California and Texas: The Blue and the Red?
Sibling Rivalry, Competing Archetypes, or False Dichotomy?
When comparing California and Texas, the only criterion that matters is how people are voting with their feet. California loses decisively, but some academics insist otherwise.
As someone who lived in California and Texas for nearly my entire adult life, I read Kenneth P. Miller’s new book, Texas vs. California (2020), with considerable anticipation. Miller, a California native who currently heads the Rose Institute of State and Local Government at Claremont McKenna College in the Golden State, clearly aimed to write a “big book” on the parallels and differences between California and Texas, and in many respects he succeeded. Texas vs. California is an impressive tome, boasting 259 pages of dense text and over 100 pages of end notes, bibliography, and indices. Brimming with tables and graphs, the book is an admirably-thorough (if at times wonky) compilation of data about the two states: history, culture, economics, demographics, and politics. Readers expect no less from the Oxford University Press.
Miller aims even higher, using the analogy of “sibling rivals” to plumb the meaning of the numerous differences between the two states, hoping to divine from them some insight into the “future of America.” Here, in my estimation, the book falls short. Miller convincingly presents the many common features shared by California and Texas—large, populous border states with strikingly similar demographics, both acquired from Mexico in military conflicts (the Texas Revolution and the Mexican-American War, respectively), and which joined the union as states in the mid-nineteenth century. Readers unaware of these parallels will marvel at how two states with such common origins evolved so differently. Or did they? Here, Miller’s interpretation of the data, to support his overarching theme, is sometimes debatable.
Certainly, California and Texas have dramatically different “stories,” but the same is true for each of the 50 states. Miller does a workmanlike job of documenting the differences. Texas, settled by farmers, was a slave state that seceded from the union, struggled through Reconstruction, and for many decades in the 20th century was largely rural and dependent on the cyclical oil industry. The more geographically-remote California, settled initially by gold-seekers, was admitted as a free state, became transformed by completion of the Transcontinental Railroad in 1869, and during the 20th century exploded in population, growing from 1.5 million residents in 1900 to 34 million in 2000. California’s population skyrocketed after WWII. Texas’s trajectory lagged by several decades, but in the 21st century is catching up.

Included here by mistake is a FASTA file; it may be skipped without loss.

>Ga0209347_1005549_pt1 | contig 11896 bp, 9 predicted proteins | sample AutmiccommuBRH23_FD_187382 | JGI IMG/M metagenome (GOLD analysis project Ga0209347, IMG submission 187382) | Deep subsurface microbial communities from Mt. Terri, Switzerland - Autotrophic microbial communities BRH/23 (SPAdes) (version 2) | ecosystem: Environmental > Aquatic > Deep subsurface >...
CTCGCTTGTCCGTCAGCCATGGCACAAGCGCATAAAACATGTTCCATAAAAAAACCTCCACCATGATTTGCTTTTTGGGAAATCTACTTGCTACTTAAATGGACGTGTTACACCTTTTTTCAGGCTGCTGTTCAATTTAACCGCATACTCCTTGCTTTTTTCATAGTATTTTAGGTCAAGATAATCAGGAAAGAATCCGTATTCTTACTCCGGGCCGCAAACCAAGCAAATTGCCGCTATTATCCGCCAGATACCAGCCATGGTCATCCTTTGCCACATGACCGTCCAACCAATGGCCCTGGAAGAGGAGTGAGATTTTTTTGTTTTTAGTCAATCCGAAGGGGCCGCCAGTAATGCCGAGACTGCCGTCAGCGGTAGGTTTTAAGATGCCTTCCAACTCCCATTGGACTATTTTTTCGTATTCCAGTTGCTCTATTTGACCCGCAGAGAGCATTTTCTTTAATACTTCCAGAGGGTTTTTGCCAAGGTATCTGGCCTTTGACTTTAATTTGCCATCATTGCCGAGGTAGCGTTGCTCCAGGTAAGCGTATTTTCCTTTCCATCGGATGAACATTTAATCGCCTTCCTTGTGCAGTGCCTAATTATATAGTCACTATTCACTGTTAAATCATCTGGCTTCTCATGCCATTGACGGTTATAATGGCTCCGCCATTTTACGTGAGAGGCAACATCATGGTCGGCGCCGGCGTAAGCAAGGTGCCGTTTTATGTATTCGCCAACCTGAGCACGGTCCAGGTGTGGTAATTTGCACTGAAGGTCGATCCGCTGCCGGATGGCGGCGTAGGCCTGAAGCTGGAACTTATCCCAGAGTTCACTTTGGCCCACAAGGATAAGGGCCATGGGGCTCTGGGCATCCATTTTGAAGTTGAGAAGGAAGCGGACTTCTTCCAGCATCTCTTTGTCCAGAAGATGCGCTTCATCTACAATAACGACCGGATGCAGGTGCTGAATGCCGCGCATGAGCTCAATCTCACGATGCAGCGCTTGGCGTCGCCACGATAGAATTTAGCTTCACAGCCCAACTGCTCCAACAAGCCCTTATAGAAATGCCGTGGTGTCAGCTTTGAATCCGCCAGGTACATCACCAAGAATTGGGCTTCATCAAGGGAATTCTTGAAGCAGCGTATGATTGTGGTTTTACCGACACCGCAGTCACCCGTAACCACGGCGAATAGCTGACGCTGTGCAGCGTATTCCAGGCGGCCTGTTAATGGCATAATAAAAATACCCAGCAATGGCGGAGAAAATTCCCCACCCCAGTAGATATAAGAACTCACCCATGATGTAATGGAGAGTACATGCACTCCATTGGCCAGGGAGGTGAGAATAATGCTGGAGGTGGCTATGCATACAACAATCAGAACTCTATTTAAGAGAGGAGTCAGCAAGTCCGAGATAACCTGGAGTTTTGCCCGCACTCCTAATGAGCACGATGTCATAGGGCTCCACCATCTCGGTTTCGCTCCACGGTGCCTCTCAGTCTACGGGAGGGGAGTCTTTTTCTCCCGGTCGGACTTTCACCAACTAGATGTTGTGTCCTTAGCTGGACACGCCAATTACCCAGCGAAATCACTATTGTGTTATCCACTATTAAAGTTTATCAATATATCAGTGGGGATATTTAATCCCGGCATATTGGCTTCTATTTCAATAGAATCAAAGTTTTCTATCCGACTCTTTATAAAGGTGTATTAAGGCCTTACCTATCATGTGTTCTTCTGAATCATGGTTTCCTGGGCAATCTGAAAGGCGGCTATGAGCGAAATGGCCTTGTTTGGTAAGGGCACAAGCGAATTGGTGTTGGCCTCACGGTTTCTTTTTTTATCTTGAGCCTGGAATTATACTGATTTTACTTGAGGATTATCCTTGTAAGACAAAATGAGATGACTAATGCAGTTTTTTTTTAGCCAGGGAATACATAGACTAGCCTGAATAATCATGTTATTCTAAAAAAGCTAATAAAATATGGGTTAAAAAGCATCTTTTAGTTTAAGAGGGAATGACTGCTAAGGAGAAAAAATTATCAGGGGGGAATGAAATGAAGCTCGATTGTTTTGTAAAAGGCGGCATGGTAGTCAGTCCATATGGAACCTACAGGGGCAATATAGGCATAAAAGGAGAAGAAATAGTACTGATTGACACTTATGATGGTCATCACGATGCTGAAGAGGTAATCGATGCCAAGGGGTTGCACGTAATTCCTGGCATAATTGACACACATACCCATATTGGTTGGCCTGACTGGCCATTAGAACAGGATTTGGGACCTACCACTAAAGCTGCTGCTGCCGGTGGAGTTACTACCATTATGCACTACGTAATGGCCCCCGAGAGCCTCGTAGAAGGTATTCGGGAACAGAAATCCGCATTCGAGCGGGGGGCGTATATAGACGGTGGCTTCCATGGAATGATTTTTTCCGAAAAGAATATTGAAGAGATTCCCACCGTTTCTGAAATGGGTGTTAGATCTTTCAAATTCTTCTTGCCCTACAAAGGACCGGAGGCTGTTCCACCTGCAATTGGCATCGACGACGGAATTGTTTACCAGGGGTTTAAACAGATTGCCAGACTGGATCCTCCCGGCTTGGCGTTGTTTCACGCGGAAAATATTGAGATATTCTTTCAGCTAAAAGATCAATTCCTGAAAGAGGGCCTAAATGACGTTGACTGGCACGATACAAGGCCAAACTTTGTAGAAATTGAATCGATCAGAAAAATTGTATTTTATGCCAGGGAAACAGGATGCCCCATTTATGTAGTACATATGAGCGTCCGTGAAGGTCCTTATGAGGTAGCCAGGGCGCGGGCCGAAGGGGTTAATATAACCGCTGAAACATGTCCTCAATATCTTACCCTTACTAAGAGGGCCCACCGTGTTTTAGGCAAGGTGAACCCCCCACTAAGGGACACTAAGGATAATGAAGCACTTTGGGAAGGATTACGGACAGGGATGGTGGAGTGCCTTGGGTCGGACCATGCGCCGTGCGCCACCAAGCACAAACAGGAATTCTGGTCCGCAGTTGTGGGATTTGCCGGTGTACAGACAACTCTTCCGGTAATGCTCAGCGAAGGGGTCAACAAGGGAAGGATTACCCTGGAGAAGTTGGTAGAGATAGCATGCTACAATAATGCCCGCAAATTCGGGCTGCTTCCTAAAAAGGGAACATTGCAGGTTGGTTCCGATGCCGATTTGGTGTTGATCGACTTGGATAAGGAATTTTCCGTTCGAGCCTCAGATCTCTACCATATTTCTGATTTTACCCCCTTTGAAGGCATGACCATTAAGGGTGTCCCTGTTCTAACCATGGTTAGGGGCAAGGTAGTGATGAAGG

Today, the most obvious difference between the two states is political: Statewide, California voters are lopsidedly Democratic, while Texas has, since 1994, consistently voted Republican statewide. There are other differences, in terms of tax burden, government regulation, and the like, but they are mainly a function of the electorate. Miller diligently sifts through the states’ respective cultures (religiosity, heritage, etc.) to explain the differences, but in his pursuit of an overarching theme he tends to lose sight of the granular details. Neither the political history of California nor that of Texas supports a rigid, unitary analysis. Sweeping pronouncements about political trends must be tempered by the pesky, mundane details of electoral history. Facts matter.